Cultured Foods For Your Kitchen

By Christine Dutton
Updated October 6, 2015

Cultured Foods For Your Kitchen: 100 Recipes Featuring The Bold Flavor of Fermentation


Photo Credit: William Brinson

I recently discovered Leda Scheintaub’s beautiful cookbook, Cultured Foods For Your Kitchen: 100 Recipes Featuring the Bold Flavors of Fermentation, while visiting Leda and her husband Nash’s restaurant, Dosa Kitchen in Brattleboro, Vermont. After reading so much about the benefits of eating cultured foods, I wanted to explore making my own fermented foods. All of the recipes I’ve tried have been delicious. This book is an intelligent and engaging exploration of fermentation. The book guides you through creating your own ferments to use in the recipes, or you can use store bought fermented foods. So, you can pick a recipe that matches your current energy! It was a pleasure to interview Leda and share more about her book and ferments with the Mediterranean Living community.


Photo Credit: Elizabeth Ungerleider

Christine: Describe your cookbook to us. What should readers expect?

Leda: Cultured Foods for Your Kitchen draws on the traditions of fermenting from around the world, offering my favorite ways of incorporating cultured foods into everyday cooking. It not only teaches you how to ferment, but it shares with you how to build a recipe around these bold-flavored foods. First you’ll find recipes for versatile building block ferments—sauerkraut, kimchi, cucumber pickles, root vegetables, yogurt, kefir, and kombucha, then you’ll find it organized like a typical cookbook—with chapters from breakfast to beverages, salads, mains, and desserts—all based around cultured foods.

Christine: What inspired you to write Cultured Foods?

Leda: When I first experimented with culturing a decade and a half ago, home fermentation was fairly fringe. Now this ancient art is catching the public’s eye, and more and more people are keen on expanding their culinary repertoires by adding the salty, sour, tangy, tart flavors of fermented foods. The time seemed ripe to share the recipes I’d been gathering over the years.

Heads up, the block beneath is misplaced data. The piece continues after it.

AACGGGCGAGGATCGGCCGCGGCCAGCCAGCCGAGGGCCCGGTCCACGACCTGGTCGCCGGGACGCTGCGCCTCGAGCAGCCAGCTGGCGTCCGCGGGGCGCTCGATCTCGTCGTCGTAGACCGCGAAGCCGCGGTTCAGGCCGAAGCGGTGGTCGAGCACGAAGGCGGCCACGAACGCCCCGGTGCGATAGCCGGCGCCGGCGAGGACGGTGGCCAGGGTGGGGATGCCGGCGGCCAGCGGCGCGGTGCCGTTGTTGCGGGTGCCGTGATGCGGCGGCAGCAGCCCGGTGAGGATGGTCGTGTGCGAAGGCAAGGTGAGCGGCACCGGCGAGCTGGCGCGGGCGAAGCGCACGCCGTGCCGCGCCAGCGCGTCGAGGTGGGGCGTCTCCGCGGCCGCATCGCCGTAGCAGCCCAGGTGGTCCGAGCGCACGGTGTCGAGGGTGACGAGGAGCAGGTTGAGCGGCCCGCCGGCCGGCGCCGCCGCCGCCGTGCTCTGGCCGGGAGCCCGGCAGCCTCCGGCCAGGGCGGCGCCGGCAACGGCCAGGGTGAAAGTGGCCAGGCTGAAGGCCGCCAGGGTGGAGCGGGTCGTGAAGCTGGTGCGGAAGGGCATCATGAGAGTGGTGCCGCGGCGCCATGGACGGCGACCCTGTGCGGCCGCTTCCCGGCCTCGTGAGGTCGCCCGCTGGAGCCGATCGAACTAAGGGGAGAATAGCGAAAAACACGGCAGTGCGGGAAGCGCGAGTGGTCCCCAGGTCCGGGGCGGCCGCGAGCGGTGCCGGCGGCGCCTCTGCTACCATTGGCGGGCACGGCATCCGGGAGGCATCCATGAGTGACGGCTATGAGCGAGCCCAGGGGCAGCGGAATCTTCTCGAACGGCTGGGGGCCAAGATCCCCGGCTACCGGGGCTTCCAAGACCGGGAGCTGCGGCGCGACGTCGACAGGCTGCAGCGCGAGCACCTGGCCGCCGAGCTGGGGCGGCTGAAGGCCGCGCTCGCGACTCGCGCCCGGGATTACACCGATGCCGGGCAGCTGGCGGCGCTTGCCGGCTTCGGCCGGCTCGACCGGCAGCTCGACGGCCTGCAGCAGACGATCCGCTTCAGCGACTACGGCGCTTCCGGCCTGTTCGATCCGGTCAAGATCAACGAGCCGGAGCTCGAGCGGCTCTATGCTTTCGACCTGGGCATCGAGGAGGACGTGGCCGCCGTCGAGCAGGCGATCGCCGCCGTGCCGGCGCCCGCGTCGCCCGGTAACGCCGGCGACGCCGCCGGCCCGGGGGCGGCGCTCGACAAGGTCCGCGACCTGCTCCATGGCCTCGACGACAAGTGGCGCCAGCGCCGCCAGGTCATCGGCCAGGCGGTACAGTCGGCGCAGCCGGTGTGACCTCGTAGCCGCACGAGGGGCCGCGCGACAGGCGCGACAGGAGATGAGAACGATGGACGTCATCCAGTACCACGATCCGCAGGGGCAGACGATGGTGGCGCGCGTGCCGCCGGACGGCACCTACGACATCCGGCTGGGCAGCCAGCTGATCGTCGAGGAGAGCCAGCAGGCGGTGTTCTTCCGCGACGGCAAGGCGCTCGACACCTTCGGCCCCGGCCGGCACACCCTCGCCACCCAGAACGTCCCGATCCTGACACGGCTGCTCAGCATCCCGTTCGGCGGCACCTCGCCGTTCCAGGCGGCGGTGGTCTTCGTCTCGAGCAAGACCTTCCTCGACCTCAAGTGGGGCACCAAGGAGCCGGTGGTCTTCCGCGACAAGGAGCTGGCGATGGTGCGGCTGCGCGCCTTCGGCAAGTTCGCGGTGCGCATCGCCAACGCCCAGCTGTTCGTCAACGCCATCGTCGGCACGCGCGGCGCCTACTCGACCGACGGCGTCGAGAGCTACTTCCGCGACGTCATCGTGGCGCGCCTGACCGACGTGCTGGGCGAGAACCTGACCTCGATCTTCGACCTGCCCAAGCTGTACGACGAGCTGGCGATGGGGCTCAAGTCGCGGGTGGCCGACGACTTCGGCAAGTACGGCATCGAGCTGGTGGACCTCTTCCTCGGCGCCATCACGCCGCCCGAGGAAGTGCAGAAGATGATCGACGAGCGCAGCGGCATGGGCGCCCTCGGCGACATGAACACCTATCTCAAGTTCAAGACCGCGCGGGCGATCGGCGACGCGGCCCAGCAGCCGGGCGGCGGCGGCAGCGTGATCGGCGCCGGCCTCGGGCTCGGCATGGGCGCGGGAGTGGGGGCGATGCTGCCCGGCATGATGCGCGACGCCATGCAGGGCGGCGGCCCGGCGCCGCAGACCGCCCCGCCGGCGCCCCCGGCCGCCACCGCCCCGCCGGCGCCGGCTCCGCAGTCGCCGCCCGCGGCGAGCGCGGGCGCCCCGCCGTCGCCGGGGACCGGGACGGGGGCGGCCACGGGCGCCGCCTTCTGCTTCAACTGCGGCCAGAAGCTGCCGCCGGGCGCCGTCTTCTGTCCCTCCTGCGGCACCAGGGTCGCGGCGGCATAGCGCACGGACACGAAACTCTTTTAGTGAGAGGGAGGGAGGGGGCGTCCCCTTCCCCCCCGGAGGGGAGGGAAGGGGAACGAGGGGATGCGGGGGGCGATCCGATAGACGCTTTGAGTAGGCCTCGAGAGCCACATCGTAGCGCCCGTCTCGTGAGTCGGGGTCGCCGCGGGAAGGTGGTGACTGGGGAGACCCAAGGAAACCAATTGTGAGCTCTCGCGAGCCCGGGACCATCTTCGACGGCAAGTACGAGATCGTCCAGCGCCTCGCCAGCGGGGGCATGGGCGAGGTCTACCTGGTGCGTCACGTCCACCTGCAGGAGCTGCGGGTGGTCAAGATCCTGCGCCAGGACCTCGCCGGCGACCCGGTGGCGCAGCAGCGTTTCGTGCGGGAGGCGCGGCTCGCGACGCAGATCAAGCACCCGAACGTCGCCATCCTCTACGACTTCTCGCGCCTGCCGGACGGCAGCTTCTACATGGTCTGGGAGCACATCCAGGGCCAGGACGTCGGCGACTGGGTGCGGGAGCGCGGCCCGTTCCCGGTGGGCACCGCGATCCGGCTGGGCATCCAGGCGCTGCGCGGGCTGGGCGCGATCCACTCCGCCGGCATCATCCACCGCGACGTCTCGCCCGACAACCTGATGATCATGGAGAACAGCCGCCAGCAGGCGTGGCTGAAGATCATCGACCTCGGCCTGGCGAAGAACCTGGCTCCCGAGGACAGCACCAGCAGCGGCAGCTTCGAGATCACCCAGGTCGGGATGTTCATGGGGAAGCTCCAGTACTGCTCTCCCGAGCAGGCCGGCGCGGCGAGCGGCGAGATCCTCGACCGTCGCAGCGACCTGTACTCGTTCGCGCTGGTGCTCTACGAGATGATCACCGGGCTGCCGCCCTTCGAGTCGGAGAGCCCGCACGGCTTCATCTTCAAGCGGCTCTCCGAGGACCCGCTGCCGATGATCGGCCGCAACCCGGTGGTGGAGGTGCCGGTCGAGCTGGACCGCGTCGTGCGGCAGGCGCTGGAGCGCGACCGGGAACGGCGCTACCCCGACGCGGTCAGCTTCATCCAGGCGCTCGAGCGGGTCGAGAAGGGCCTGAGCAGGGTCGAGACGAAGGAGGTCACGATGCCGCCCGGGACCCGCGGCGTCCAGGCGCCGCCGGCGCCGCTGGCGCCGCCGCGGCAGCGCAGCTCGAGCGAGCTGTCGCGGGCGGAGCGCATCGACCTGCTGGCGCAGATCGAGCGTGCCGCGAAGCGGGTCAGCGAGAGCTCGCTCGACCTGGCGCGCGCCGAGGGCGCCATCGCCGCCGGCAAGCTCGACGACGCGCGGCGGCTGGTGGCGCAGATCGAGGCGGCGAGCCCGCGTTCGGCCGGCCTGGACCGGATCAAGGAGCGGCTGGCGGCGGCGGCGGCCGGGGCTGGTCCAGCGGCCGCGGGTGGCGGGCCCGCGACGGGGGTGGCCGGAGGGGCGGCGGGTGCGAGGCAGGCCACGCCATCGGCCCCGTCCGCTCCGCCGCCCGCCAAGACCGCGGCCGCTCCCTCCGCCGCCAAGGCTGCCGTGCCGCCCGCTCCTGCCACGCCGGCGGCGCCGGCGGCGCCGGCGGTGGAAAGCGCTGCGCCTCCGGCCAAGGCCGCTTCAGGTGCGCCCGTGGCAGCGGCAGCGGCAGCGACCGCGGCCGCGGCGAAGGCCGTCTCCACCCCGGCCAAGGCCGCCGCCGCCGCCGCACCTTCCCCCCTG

Christine: What are some of the benefits of cultured foods?

Leda: Enjoying live cultured foods is the most effective way of getting in your probiotics, as ferments are more powerful and less costly than any supplement you’ll find on the shelf. Many people know that ferments are beneficial for the digestion, but it goes beyond that, to our whole mind-body system. Ferments can also function as antioxidants and immune boosters, and they can increase the nutrition in a food and even create new nutrients. Just make sure the words “live,” “raw,” or “contains living cultures” are on the label when you shop for ferments—anything that’s on the shelf is likely pasteurized and contains no living cultures. Or go for it and make your own.

Christine: Which recipes would you recommend to someone cooking with cultured foods for the first time?

Leda: Making cucumber pickles is so easy. Make a brine by mixing salt into water, throw in some pickling cukes, wait a week, and you have pickles! Kefir is another great starter ferment—add the kefir culture to milk, leave overnight, strain, and you’ve got a kefir that’s more vibrant than anything you’ll find in the store.

Christine: What did you enjoy most about writing this book?

Leda: I loved writing from the first person and sharing recipes from my heart. After many collaborations on celebrity and TV show cookbooks, this is my first solo work.

Christine: What makes your cookbook special?